How I’m fighting chronic depression and anxiety

Hello, friends! I have four money articles in progress, plus I’m editing several guest posts for future publication. But today I want to give a brief update on my mental health. My depression and anxiety have been tough this year but it feels like I’ve turned a corner, and I want to share what’s helped.

Each week when I go to therapy, I complete a survey regarding my recent mood and attitude. It’s about what you’d expect. There’s a list of maybe a dozen statements, and for each I fill in a bubble indicating how strongly I agree (or disagree) based on my experience during the previous seven days.

From memory, sample statements include:

  • I feel nervous and/or my heart races.
  • I feel anxious in social situations.
  • I have friends and family I can ask for support.
  • I have trouble finding motivation to get things done.
  • I’m able to complete everything I want to do.
  • And so on.

At my first therapy session in April, my score on this assessment was awful. I felt anxious all of the time. I was having trouble with increased heart rates. (Thanks, Apple Watch, for constantly flagging that.) And by far my biggest problem was getting done everything I wanted to get done. I wasn’t doing anything. I was too deep in my anxiety and depression.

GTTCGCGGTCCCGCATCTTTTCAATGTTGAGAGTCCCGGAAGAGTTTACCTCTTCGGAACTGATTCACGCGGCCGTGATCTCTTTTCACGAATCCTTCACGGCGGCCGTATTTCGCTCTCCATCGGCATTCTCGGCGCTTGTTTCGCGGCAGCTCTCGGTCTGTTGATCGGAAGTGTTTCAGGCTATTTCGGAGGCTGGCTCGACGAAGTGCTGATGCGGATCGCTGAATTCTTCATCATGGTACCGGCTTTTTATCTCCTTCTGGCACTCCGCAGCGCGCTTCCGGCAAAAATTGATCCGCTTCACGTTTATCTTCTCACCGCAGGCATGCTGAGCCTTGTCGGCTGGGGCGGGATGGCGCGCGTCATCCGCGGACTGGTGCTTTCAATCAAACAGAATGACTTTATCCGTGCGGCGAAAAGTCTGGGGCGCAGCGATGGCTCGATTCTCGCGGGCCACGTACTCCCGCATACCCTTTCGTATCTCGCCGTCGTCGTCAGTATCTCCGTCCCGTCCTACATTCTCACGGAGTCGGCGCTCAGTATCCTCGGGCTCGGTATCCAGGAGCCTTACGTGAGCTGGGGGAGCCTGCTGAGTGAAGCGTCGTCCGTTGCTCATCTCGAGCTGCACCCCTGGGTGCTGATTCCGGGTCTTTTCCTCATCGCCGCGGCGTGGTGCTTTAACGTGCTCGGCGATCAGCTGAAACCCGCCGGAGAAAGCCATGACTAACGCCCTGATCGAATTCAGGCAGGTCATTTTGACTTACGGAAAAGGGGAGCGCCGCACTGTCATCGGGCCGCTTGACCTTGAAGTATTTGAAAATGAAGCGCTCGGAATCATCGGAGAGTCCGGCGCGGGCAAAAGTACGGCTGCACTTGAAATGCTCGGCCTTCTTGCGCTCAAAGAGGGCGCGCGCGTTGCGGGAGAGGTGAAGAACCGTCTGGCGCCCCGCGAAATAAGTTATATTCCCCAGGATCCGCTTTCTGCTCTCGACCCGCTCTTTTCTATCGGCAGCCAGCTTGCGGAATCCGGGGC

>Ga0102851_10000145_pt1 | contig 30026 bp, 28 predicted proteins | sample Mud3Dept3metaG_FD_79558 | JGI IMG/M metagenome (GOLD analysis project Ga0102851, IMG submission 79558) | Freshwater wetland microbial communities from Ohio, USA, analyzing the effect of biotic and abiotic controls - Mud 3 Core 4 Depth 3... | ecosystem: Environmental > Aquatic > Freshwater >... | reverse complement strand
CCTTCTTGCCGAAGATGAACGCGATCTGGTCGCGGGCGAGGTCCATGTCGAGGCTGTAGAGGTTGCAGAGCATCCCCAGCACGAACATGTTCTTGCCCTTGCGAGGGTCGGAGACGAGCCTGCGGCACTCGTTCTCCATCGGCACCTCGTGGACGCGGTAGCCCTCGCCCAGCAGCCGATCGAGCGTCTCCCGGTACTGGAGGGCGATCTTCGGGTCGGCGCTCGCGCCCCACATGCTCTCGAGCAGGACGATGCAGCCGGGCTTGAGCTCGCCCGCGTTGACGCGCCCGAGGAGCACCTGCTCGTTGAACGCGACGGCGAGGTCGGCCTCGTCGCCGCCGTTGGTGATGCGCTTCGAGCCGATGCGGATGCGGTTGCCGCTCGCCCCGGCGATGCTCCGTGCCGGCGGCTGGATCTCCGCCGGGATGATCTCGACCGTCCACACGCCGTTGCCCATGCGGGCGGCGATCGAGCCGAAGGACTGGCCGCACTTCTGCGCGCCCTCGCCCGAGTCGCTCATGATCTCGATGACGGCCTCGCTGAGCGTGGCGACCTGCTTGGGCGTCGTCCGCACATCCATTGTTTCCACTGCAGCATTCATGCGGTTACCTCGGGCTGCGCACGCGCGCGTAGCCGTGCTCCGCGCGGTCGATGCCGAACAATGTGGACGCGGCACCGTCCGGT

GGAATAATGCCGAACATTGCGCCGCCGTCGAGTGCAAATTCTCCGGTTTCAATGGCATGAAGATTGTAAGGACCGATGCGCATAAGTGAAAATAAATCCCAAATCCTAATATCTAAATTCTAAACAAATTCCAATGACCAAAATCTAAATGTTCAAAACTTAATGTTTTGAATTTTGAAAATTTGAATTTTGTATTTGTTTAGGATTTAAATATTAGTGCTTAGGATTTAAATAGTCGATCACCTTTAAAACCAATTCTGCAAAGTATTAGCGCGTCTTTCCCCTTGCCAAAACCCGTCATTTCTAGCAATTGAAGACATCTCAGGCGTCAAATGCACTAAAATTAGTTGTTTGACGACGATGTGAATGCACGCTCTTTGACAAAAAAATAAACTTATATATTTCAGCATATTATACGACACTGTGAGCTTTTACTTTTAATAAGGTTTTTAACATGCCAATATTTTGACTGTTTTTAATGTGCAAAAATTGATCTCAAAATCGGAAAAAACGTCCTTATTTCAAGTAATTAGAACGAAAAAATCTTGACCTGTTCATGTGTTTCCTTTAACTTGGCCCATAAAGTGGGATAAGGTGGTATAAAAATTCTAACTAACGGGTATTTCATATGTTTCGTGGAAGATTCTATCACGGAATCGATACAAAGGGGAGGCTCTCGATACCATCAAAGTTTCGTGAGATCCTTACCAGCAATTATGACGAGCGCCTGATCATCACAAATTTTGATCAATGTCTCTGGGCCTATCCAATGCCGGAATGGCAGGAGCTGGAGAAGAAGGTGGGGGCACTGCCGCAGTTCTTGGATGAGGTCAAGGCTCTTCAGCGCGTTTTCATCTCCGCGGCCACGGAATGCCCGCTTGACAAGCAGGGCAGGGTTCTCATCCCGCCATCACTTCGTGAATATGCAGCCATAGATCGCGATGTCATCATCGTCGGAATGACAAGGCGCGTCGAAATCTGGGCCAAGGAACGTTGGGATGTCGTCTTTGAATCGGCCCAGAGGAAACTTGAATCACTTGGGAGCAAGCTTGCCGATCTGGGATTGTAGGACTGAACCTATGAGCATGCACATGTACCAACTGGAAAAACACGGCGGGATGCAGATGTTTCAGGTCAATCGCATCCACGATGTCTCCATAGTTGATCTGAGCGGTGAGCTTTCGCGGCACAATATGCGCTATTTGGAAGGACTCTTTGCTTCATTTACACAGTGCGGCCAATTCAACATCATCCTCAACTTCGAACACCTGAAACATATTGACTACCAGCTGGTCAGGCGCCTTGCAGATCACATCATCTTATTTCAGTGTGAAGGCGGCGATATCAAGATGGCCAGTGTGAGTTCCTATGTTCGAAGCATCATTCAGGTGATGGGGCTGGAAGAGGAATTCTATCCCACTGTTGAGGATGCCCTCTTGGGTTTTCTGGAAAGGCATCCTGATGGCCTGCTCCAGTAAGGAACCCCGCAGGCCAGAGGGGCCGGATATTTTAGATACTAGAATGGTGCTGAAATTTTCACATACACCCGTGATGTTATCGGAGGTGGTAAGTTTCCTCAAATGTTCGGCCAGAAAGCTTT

Last week, I visited my therapist for the first time in a month. As always, I completed the mental health inventory before our appointment started.

“Whoa!” my counselor said when she saw the results. She pulled up my past scores on her computer. “This is the best you’ve been since we started working together. You marked that everything’s fine except for your ability to get work done. That’s great. What happened?”

“What happened is that I got out of my routine,” I said. “I’ve been on vacation. Plus, I’ve been doing a lot of the things you and I have talked about. They’ve helped. Right now, the reason I can’t get done everything I want to do has nothing to do with depression and anxiety. It’s just that I have so much on my plate that I can’t figure out how to prioritize it!”

During our time together, my therapist and I have explored a variety of steps I can take to improve my mental health. When I actually implement these things, life is great. (I have a tendency to talk about making changes without actually doing so. This was especially true early on.)

Here are three changes that have helped me cope with my depression and anxiety. Continue reading